You should follow these six steps when teaching your discipline plan and rules of conduct:
Thomas is a new 5th grade teacher. He understands that he needs to be very clear with his students regarding what he expects and to explain the rationale for his expectations. One of the rules he has for his students is that they walk very quietly and respectfully in the hallways when transitioning from the classroom to other parts of the school, such as for lunch, for assemblies, or to go to the library. On the first day of school, he explains that the class will receive instruction not only in the classroom but also in many different parts of the school building. He goes on to make clear to the class that as the oldest grade level in the building, they are responsible for modeling appropriate behavior for other students. In addition, he tells them that he has confidence in them, is proud of them, and knows that they will be a shining example for the entire school. He goes on to explain that when they are moving from one place to another, there is a potential for other classrooms to be interrupted and disturbed if students walking in the hallways are loud or inconsiderate. He expects his students to walk in a straight line on the right side of the hallway, be absolutely silent when they walk, and keep their hands to themselves. He demonstrates what he means with a couple of students he has “pretaught,” and he then has the class practice several times during the day.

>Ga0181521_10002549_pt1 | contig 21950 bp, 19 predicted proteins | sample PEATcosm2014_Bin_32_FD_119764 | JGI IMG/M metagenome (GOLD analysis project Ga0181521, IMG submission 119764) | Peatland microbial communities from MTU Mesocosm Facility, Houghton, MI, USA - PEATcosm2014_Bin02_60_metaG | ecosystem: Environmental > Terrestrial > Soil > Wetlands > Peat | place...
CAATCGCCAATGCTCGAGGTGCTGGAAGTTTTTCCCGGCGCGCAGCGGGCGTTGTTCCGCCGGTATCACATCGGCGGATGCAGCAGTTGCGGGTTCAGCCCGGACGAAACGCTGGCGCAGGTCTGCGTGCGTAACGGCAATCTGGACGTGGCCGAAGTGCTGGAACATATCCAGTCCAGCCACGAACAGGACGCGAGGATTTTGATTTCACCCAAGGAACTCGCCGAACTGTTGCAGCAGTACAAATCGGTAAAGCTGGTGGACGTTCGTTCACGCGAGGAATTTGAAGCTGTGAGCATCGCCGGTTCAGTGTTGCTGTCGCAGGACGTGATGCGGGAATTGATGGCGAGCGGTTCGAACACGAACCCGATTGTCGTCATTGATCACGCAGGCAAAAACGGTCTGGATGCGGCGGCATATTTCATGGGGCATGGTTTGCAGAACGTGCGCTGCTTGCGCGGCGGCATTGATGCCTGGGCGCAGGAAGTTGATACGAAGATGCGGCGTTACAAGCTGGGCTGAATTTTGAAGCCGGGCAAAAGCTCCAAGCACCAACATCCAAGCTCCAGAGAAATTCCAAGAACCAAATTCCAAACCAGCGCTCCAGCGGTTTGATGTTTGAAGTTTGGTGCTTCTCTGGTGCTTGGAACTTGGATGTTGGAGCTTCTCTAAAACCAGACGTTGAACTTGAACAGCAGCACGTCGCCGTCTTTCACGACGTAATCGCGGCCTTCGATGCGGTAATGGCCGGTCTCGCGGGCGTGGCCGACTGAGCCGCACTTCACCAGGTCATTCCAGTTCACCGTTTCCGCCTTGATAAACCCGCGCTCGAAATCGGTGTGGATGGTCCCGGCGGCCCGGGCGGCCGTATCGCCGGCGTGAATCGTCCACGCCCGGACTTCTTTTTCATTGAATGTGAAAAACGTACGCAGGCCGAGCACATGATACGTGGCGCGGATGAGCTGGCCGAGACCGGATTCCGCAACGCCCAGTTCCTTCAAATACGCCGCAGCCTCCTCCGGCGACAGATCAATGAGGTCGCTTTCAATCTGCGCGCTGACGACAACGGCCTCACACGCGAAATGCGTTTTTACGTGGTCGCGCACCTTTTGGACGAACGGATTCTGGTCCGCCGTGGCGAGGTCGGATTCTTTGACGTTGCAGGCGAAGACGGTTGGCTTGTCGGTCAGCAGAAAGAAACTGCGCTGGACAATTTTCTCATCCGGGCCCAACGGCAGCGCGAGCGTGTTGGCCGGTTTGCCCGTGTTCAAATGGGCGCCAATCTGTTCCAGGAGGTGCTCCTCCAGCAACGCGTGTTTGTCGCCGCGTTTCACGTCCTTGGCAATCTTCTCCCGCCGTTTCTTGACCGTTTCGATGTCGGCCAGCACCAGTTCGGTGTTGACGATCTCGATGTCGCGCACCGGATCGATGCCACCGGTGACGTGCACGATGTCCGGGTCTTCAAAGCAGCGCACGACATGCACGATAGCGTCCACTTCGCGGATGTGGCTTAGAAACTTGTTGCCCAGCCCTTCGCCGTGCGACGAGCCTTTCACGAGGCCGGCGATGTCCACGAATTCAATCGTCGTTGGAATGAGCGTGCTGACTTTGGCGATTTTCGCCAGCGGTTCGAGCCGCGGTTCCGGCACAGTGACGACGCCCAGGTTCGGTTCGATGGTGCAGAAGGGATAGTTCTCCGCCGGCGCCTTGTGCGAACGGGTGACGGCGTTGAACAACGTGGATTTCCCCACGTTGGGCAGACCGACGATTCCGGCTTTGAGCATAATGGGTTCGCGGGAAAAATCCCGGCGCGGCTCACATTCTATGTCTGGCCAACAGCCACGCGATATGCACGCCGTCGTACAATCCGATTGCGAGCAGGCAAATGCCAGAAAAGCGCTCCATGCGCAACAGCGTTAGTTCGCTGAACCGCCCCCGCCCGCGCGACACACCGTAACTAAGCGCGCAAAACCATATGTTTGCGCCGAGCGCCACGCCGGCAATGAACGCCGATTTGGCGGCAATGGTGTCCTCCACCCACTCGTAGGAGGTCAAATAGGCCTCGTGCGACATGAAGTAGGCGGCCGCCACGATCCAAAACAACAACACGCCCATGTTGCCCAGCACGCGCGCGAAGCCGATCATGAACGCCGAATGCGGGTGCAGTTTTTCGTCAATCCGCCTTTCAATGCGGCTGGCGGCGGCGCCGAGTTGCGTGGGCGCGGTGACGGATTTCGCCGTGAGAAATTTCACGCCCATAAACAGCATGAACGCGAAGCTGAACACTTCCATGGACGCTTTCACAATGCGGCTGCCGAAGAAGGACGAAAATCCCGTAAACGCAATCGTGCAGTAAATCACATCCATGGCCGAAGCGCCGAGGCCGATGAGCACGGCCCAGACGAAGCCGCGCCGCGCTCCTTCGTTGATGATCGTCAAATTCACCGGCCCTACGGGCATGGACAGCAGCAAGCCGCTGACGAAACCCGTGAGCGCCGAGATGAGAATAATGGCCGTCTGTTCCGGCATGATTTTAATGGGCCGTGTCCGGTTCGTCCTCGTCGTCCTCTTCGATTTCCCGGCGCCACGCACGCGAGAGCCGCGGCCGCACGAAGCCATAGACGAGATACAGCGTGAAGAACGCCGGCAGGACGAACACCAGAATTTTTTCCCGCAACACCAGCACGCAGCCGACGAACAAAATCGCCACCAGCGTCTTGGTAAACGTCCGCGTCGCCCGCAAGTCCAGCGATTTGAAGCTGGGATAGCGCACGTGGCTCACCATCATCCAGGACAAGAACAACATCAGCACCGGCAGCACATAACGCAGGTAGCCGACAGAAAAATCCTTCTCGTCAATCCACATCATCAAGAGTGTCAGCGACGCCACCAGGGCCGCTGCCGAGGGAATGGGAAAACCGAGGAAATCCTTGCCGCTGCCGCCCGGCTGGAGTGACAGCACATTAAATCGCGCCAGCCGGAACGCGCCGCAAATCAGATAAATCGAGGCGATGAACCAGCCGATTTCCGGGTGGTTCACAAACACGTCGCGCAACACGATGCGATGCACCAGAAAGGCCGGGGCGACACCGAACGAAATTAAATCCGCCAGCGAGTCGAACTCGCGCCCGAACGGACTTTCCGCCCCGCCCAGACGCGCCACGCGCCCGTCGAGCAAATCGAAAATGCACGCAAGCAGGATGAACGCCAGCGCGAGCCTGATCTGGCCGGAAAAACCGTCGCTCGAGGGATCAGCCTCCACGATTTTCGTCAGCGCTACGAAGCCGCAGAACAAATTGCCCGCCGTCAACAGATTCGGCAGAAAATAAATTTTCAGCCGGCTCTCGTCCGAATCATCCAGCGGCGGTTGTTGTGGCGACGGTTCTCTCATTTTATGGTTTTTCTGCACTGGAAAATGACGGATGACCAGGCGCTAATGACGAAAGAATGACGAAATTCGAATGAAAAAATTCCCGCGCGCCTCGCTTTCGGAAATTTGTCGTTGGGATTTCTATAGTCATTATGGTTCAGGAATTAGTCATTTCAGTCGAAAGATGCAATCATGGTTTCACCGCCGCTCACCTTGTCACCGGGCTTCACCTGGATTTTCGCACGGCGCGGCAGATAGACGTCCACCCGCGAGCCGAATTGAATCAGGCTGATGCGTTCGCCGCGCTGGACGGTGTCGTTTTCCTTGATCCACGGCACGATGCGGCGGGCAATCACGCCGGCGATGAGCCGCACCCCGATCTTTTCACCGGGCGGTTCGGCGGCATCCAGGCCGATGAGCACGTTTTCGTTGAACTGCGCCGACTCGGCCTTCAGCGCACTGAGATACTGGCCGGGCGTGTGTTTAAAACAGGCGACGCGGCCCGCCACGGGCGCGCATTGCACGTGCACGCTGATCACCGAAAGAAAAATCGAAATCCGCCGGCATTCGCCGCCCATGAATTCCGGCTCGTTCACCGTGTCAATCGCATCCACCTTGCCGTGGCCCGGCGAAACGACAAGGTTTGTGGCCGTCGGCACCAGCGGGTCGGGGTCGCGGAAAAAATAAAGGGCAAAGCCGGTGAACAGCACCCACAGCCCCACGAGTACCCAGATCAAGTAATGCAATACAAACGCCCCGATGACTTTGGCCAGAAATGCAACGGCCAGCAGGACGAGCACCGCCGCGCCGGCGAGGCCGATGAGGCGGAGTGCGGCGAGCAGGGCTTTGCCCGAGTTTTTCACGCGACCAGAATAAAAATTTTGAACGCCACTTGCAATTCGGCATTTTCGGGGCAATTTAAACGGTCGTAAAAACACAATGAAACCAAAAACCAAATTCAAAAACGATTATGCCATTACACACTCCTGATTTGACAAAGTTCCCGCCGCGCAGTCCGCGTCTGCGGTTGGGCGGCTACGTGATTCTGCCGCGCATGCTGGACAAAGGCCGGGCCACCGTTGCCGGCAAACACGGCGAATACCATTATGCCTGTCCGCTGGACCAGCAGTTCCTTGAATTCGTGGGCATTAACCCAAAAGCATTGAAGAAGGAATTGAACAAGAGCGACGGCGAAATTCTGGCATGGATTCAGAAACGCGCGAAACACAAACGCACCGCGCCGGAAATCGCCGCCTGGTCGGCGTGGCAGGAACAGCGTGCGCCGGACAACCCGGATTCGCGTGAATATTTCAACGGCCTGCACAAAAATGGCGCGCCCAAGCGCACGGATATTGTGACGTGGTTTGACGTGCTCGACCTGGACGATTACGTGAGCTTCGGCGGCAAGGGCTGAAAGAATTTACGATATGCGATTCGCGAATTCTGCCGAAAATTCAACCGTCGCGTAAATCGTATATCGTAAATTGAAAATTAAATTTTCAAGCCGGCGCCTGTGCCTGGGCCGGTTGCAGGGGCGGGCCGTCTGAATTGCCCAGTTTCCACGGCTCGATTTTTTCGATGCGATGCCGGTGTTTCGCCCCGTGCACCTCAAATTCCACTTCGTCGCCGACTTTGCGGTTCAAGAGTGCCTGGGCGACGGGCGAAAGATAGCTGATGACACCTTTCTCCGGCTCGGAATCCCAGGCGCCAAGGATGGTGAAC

An excellent way to see how well the students understand your discipline plan and rules of conduct is to give them a written test. Thompson (1998) encourages teachers to give students a test that requires them to answer questions regarding the classroom and building discipline plan and rules of conduct. Figure 2.4 shows some questions teachers might want to put on the test.
Setting and teaching clearly established parameters for acceptable student behaviors is an important component of a discipline plan. When they are done effectively and monitored closely, consequences rarely need to be used.